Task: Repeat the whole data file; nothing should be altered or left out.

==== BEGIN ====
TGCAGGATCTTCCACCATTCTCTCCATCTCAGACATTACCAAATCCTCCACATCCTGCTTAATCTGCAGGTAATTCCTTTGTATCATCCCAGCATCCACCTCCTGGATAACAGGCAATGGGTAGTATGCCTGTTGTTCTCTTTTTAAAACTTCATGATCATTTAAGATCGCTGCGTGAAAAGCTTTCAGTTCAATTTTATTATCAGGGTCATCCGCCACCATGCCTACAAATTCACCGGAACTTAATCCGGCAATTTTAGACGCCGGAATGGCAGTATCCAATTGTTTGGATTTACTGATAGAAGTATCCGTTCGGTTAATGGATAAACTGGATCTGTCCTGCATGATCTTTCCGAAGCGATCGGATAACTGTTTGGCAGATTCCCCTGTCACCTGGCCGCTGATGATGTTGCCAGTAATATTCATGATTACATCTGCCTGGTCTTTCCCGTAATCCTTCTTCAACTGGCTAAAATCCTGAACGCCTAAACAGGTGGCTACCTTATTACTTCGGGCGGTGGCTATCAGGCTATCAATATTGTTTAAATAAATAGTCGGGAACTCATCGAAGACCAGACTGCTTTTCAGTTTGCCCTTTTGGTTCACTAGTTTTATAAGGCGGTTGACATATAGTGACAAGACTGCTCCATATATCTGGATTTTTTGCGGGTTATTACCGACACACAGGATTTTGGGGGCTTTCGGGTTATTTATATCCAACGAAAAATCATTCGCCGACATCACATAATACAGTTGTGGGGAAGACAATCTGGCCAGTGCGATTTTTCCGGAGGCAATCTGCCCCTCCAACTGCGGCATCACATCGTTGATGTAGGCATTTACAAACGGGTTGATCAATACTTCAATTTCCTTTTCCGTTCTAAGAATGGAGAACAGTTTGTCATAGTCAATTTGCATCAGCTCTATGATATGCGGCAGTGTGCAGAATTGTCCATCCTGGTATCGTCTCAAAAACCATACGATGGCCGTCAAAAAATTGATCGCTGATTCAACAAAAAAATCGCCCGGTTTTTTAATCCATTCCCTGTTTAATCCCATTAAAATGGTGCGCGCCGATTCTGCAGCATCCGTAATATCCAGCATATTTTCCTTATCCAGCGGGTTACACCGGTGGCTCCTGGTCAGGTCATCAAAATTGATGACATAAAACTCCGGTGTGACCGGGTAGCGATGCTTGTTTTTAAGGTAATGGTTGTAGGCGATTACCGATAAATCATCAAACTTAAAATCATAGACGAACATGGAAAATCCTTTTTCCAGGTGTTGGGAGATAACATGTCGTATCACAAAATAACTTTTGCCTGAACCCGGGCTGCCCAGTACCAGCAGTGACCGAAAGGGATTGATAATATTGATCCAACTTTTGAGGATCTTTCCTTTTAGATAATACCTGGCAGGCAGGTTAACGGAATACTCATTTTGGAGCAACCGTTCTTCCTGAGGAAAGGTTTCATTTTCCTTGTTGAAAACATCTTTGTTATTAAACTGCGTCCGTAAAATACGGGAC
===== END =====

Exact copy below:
TGCAGGATCTTCCACCATTCTCTCCATCTCAGACATTACCAAATCCTCCACATCCTGCTTAATCTGCAGGTAATTCCTTTGTATCATCCCAGCATCCACCTCCTGGATAACAGGCAATGGGTAGTATGCCTGTTGTTCTCTTTTTAAAACTTCATGATCATTTAAGATCGCTGCGTGAAAAGCTTTCAGTTCAATTTTATTATCAGGGTCATCCGCCACCATGCCTACAAATTCACCGGAACTTAATCCGGCAATTTTAGACGCCGGAATGGCAGTATCCAATTGTTTGGATTTACTGATAGAAGTATCCGTTCGGTTAATGGATAAACTGGATCTGTCCTGCATGATCTTTCCGAAGCGATCGGATAACTGTTTGGCAGATTCCCCTGTCACCTGGCCGCTGATGATGTTGCCAGTAATATTCATGATTACATCTGCCTGGTCTTTCCCGTAATCCTTCTTCAACTGGCTAAAATCCTGAACGCCTAAACAGGTGGCTACCTTATTACTTCGGGCGGTGGCTATCAGGCTATCAATATTGTTTAAATAAATAGTCGGGAACTCATCGAAGACCAGACTGCTTTTCAGTTTGCCCTTTTGGTTCACTAGTTTTATAAGGCGGTTGACATATAGTGACAAGACTGCTCCATATATCTGGATTTTTTGCGGGTTATTACCGACACACAGGATTTTGGGGGCTTTCGGGTTATTTATATCCAACGAAAAATCATTCGCCGACATCACATAATACAGTTGTGGGGAAGACAATCTGGCCAGTGCGATTTTTCCGGAGGCAATCTGCCCCTCCAACTGCGGCATCACATCGTTGATGTAGGCATTTACAAACGGGTTGATCAATACTTCAATTTCCTTTTCCGTTCTAAGAATGGAGAACAGTTTGTCATAGTCAATTTGCATCAGCTCTATGATATGCGGCAGTGTGCAGAATTGTCCATCCTGGTATCGTCTCAAAAACCATACGATGGCCGTCAAAAAATTGATCGCTGATTCAACAAAAAAATCGCCCGGTTTTTTAATCCATTCCCTGTTTAATCCCATTAAAATGGTGCGCGCCGATTCTGCAGCATCCGTAATATCCAGCATATTTTCCTTATCCAGCGGGTTACACCGGTGGCTCCTGGTCAGGTCATCAAAATTGATGACATAAAACTCCGGTGTGACCGGGTAGCGATGCTTGTTTTTAAGGTAATGGTTGTAGGCGATTACCGATAAATCATCAAACTTAAAATCATAGACGAACATGGAAAATCCTTTTTCCAGGTGTTGGGAGATAACATGTCGTATCACAAAATAACTTTTGCCTGAACCCGGGCTGCCCAGTACCAGCAGTGACCGAAAGGGATTGATAATATTGATCCAACTTTTGAGGATCTTTCCTTTTAGATAATACCTGGCAGGCAGGTTAACGGAATACTCATTTTGGAGCAACCGTTCTTCCTGAGGAAAGGTTTCATTTTCCTTGTTGAAAACATCTTTGTTATTAAACTGCGTCCGTAAAATACGGGAC